Tuesday, February 23, 2010

Aramco Houston Half Marathon: “I double dare you …”

The Houston Chevron Half Marathon was on January 17, and although it came with its challenges it was totally awesome. I haven’t been able to write up a post race report until now as I just didn’t really know what to say.

55422-1756-013fOne of my kids got sick the day prior to the race and I spent the night before up taking care of him. I was exhausted to say the least when I met with some of the running club members early on the Sunday morning to catch a lift into Houston. My family weren’t going to come in to try to watch parts of the race anyway, having one sick just confirmed this for me. I was understanding, but a bit disappointed – but my husband has pointed out that my training had waned and that maybe I wasn’t that much into it anyway.

Some of the running club members were putting unrealistic expectations on me for this race. They were certain that I was going to run under two hours. My husband was right – my training had been non-existent for most of December and for the two weeks leading up to the race. There was always a chance that I could run under two, but I didn’t think so and told these people accordingly.

Lack of sleep didn’t take away from the excitement pre-race. I got to tweet up with some friends pre-race which was totally awesome. I also was able to get in a great position for the start – at the front of Wave 2. Based on how I was feeling I adjusted my race plan to go out at an 8.40 pace and try to maintain it for as long as I was physically able to. Discussions in the car on the way to the start confirmed that a 9.09 pace was all that was needed to hit the 2hr finish. Some of the other club members were aiming for that. I knew that I would tire out before the finish so I thought that if I went out strong and then just held the pace below a 9.30 I could finish with them.

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After the gun went off, I looked down at the garmin and saw that I had run the first half mile at a 7.50 pace. Stupid! I slowed it down and kept it in the targeted area for the next 9 miles, slowing only to GU at mile 4 and 9. At mile 10 I was tired but ecstatic – I was really thinking that somehow I would be able to run 2hrs!! I slowed a bit between mile 10 and 11 and hit mile 12 at 1hr50! I knew that it would be close but I thought if I could just hold in there I might be able to finish this thing off.

All of a sudden total exhaustion overtook me along with a nauseating sensation. I felt like I was going to throw up! I stopped to catch my breath and had to steady myself as I lost my sense of balance. I was staggering on the road not unlike a drunk. The feeling passed and I started up a jog slowly. Half a mile down the track the urge to throw up almost took over my senses. I stopped again and took a few deep breaths. Slowly but steadily I started running again intent on at least finishing this race. The time was not important – I had all but forgotten about the time; I just wanted to get the race over with so I could curl up and sleep.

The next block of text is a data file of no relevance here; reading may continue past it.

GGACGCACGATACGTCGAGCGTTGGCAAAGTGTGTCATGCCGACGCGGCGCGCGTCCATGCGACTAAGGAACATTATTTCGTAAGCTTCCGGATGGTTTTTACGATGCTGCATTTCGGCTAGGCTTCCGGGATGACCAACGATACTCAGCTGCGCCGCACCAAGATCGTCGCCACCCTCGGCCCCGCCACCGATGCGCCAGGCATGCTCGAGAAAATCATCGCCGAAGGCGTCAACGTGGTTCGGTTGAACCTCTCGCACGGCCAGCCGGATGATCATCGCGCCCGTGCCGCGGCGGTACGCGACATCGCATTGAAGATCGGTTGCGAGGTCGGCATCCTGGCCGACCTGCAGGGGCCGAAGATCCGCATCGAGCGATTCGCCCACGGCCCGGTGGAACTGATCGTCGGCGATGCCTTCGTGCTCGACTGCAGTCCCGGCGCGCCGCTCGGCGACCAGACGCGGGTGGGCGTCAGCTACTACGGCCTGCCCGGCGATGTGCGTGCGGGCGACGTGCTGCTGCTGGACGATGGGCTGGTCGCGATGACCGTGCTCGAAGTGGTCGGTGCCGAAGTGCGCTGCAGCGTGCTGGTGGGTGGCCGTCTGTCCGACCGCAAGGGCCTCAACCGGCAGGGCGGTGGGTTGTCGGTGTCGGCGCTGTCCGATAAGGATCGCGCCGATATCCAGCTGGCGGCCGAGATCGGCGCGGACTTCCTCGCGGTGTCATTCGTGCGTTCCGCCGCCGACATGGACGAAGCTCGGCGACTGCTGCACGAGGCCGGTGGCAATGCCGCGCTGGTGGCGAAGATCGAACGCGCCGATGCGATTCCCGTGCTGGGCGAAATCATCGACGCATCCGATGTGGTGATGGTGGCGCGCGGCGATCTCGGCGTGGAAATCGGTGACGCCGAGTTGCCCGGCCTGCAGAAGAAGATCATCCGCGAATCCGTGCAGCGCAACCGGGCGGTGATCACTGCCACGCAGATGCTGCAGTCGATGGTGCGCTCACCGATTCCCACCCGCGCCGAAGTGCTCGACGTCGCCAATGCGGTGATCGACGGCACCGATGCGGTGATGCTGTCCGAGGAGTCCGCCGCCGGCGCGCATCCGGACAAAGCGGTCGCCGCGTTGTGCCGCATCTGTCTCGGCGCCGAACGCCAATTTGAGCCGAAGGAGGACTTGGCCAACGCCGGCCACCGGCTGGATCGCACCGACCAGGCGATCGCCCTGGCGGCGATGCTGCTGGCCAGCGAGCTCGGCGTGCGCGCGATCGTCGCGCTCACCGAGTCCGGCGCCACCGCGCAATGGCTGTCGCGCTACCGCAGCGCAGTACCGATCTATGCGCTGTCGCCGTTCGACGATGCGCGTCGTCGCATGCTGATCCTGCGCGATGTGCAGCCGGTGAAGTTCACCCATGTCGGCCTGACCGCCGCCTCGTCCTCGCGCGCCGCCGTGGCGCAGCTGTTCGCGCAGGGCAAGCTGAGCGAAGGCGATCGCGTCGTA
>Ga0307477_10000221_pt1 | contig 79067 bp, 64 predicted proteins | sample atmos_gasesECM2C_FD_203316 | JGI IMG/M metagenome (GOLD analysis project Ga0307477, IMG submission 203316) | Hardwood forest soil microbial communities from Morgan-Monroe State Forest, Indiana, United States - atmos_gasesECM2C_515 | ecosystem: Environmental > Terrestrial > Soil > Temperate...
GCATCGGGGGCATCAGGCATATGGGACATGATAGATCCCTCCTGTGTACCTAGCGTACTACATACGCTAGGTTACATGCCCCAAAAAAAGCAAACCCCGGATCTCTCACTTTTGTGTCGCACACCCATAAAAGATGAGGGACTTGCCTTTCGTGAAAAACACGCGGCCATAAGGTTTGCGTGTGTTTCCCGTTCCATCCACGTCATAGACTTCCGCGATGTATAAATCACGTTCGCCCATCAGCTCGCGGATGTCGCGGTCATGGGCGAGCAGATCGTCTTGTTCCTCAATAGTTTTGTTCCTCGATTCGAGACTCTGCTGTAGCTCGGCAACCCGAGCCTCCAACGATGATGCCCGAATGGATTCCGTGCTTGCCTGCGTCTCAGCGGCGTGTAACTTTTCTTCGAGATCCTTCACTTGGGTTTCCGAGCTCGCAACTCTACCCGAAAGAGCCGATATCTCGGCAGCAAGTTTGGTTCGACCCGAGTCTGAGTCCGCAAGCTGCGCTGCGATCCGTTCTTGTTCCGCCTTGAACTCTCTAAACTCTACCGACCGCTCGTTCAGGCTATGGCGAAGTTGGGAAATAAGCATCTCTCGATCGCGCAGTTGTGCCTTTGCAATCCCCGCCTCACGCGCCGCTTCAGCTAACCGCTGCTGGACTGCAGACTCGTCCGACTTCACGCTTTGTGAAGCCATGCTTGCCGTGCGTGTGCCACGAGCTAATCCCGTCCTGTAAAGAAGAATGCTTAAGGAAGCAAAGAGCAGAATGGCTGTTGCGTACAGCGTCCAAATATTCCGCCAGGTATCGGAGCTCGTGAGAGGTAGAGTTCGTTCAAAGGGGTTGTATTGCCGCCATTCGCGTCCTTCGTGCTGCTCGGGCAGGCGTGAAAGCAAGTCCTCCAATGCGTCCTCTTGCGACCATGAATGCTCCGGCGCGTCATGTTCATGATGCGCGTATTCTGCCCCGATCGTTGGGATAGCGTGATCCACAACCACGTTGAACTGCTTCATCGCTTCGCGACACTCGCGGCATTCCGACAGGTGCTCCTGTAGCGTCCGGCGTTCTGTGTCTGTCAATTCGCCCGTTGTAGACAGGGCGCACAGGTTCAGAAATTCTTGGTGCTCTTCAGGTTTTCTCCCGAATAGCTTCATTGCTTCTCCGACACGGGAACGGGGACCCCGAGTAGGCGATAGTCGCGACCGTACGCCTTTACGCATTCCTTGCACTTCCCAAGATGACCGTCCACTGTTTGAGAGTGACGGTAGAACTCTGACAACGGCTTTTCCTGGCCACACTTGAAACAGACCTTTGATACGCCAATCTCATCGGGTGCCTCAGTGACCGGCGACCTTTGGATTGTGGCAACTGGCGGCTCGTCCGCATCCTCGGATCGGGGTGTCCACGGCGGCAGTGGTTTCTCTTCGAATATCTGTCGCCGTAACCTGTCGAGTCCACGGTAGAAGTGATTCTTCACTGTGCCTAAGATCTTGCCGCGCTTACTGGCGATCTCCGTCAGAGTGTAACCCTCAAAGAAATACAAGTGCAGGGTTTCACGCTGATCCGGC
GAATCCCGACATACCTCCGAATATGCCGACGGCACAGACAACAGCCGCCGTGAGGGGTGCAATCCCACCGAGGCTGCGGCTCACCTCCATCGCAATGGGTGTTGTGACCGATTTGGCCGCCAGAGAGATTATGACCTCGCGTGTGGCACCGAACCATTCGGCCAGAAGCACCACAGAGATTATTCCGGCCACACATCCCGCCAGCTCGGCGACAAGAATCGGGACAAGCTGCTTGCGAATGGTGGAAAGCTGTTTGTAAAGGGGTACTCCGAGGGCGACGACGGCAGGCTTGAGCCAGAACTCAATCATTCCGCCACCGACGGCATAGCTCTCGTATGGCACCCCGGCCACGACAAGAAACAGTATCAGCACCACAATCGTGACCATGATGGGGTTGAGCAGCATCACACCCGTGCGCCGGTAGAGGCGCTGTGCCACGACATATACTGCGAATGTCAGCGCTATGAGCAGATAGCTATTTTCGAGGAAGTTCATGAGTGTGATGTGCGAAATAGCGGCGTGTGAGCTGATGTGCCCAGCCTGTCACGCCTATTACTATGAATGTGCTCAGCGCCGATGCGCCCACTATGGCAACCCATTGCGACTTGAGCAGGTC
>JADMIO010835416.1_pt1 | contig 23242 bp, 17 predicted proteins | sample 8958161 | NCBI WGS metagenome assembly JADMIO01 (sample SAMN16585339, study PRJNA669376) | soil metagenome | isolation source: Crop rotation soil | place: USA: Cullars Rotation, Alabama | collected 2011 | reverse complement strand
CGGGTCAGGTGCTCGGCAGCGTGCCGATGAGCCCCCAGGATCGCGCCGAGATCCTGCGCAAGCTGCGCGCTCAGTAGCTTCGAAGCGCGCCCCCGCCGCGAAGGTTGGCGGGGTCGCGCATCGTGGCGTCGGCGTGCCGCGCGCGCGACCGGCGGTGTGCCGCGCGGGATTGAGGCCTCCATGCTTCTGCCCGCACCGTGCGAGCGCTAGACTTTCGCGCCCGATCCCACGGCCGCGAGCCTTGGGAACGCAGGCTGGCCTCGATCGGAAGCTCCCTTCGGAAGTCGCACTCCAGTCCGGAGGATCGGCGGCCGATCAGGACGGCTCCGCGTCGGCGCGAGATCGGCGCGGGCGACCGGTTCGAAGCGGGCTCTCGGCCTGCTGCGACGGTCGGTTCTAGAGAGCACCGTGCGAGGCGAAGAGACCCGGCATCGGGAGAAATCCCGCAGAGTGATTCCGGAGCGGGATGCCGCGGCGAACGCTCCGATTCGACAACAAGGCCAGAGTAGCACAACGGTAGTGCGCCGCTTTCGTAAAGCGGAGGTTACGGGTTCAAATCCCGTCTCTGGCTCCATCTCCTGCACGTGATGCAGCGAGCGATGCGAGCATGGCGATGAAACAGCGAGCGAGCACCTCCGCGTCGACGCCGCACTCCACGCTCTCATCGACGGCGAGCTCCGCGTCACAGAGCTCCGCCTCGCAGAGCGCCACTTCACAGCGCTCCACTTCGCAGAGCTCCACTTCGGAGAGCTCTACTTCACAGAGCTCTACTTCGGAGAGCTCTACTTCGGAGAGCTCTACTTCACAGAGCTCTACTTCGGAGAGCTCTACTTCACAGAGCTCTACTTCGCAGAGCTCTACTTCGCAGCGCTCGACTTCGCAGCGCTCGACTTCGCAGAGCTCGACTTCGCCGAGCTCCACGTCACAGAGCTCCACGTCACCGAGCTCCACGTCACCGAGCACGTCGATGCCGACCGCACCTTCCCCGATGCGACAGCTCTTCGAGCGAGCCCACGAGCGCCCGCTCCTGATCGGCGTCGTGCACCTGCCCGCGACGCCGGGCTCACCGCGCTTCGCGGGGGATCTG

Fighting the surge of emotions that were bubbling over making me want to cry, I finally crossed the finish line in a time of 2hrs 04 mins. A PR by 4 minutes and the third fastest time (I think) for our running club. I didn’t make the NYCM qualifying time (by a long shot) and I didn’t break 2 hours. But, what I demonstrated was that although I wasn’t physically prepared for this race (through lack of lead up training and sleep) I was ready to give it my all and not give up. I am glad that I dared to try..

Two hours smouwers! There will be another race. And, I know with total certainty that I will do it.

Wednesday, February 3, 2010

VFF Cross Country Run

I got a pair of VFF Sprints last week! After months of thinking about it I was excited to see that the running store I shop actually stocked them. After I tried them on I just knew that I needed to have them….

VFF_RUN My first run in the VFF's happened yesterday after doing a Body Pump and Yoga class . When I got home I just didn’t think about it,  just threw them on and headed out the door. Didn't plan on going more than a mile in them - I have read that you are meant to start out slow to minimize any potential injury and allow you to get used to the different running gait . I am flat footed at the best of times and found that initially I was hitting hard on the heel. I decided to head a bit off track and down an area that has yet to be developed in my area.... people normally walk their dogs down there; it is fenced off and just a grass/sand/dirt trail around some storm water ways and ponds.

Once I hit the gravel, then the dirt I thought I was in heaven! I decided to run around this whole area instead of turning around at the 0.5mi mark. At about 1.5mi I stopped the watch and checked out my prints in the soft sand... almost as though I was running barefoot - you could see the imprint of the toes mixed in with the dogs and shoes of their owners. Deep breath, choking back tears of joy I continued my run reminiscing my school cross country days. Dang - if only VFF's were around back then, I hated running in shoes but you had to on my school's cross country course. As the trail turned and pointed me back to civilization I was running alongside an area of overgrown brush - curse the military for making me run in boots and breaking my feet.

Hitting the pavement again I found that my heel strike was a lot lighter. I was running easy. Got a few funny looks and backward glances from cars and walkers. Bliss! When can I do that again?

Split pace - 9.58 / 9.47 / 9.49

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